ne more lesson learnt: we can thin the epoxy when glassing too, sometimes the epoxy has such high viscosity (e.g epoxy from the bottom of the container) that it’s a bit hard to wet out the fiberglass, so I added some xylene solvent (less than 1/4 by weight), so that the glassing could go on easier, and the curing time is also prolonged, an important factor in hot tropical weather. Don’t worry about not having enough epoxy inside the fiber, cause we would usually have another fill coat anyhow.
Hull glassed, 1st image: trim the glass with a small scalpel and peel off the excess. Next, I put the fill coat on until no woven fabric is clearly visible, then slightly sanded the whole bottom. Then I sticked the white vinyl decals for the boat’s eyes and information (3rd and 4th images). Next, I painted the deck with 2 layers of transparent PU paint, and the hull with 3 layers. I ran out of PU thinner (butyl acetate) on the way, so I used acetone instead, it’s also a good solvent for thinning PU paint.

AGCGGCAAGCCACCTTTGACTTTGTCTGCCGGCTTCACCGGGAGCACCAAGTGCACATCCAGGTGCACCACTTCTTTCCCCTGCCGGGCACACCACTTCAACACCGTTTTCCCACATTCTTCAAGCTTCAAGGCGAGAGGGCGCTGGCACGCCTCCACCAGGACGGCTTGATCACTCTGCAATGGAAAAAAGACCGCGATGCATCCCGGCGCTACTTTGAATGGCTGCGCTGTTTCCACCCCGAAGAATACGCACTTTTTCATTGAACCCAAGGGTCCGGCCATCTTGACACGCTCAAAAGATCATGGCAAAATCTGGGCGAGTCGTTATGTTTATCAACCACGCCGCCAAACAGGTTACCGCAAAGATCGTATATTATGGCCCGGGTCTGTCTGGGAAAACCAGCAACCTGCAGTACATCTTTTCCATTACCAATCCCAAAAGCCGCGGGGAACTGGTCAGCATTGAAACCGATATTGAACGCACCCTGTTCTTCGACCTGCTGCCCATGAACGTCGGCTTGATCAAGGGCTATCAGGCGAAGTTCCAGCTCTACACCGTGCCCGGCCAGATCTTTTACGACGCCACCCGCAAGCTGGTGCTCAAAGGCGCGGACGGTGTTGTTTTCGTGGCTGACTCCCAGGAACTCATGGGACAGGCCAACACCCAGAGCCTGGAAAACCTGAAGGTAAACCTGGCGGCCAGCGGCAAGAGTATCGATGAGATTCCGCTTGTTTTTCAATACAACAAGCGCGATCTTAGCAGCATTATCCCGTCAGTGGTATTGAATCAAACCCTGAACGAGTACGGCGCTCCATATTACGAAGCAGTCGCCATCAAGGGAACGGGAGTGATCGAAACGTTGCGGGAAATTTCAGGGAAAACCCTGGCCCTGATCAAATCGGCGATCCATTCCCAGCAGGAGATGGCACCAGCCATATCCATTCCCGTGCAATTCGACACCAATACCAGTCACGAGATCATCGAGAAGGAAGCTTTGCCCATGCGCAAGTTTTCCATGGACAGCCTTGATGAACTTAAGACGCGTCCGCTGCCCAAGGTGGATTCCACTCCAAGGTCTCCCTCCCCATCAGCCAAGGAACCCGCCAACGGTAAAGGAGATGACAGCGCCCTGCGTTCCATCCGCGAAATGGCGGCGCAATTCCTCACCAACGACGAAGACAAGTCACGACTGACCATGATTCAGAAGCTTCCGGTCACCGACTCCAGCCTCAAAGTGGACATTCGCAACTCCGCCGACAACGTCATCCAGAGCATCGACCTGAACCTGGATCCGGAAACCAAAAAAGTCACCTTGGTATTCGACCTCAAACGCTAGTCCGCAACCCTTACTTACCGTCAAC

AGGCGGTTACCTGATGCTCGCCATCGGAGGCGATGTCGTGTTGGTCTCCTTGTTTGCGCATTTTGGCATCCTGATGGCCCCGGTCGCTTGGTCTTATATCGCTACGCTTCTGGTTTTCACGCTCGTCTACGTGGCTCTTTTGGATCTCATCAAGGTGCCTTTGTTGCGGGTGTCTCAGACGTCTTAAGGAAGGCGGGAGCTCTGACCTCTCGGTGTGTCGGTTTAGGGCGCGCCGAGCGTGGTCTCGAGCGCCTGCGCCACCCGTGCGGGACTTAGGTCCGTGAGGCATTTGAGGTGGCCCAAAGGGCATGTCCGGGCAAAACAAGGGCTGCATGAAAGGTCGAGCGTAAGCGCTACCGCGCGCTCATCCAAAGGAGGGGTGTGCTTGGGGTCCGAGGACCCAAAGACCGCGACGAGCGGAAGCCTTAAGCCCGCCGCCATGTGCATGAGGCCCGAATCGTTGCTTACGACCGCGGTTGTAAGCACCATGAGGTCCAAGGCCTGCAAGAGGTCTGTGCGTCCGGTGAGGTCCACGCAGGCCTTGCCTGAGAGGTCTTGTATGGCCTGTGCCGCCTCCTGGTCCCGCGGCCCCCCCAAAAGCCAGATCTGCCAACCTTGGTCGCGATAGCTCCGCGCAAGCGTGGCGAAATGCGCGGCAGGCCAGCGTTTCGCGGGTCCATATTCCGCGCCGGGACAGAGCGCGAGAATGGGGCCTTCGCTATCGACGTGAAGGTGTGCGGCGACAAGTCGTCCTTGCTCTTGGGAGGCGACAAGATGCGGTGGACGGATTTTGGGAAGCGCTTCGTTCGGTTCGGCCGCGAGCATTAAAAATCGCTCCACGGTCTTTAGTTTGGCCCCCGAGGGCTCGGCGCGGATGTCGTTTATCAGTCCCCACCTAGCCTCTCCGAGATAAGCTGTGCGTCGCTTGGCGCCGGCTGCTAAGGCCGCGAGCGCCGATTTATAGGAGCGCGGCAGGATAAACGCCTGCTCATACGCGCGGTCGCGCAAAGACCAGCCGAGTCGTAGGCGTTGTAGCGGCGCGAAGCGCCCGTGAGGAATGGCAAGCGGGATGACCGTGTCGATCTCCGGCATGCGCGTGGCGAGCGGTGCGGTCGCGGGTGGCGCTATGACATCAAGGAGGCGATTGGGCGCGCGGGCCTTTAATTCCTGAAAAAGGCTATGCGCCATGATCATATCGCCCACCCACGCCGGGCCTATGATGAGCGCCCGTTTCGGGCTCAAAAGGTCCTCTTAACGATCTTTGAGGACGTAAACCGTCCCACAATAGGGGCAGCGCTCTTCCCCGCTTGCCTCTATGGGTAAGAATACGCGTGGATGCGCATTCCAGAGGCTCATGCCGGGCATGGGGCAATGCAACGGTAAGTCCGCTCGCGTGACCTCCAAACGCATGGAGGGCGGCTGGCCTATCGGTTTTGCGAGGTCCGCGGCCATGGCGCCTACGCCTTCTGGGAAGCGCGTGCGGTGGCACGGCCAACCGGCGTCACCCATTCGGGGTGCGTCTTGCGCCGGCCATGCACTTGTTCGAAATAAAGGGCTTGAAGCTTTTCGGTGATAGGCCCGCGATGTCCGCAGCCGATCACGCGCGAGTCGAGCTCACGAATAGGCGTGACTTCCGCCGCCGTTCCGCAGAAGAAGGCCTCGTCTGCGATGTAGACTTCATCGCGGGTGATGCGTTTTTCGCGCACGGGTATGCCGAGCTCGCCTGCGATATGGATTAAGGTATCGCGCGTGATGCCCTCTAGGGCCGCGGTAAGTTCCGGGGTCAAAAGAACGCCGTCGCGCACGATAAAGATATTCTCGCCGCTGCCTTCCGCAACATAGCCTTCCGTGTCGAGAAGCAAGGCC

After 2 layers of paint on the hull, I slightly sanded it one more time, before applying the final coat. Well, I’m not particularly good at finishing, and like all my boats, all finish is just “barely – good – enough”, not a “very – fancy” look anyhow. But it’s important to have an even, smooth and thick – enough coating to protect the epoxy from UV and other abuses, the “2K” PU paint I used forms up a very hard protection really. In total, I used roughly about 1.2 kg of paint for the whole boat.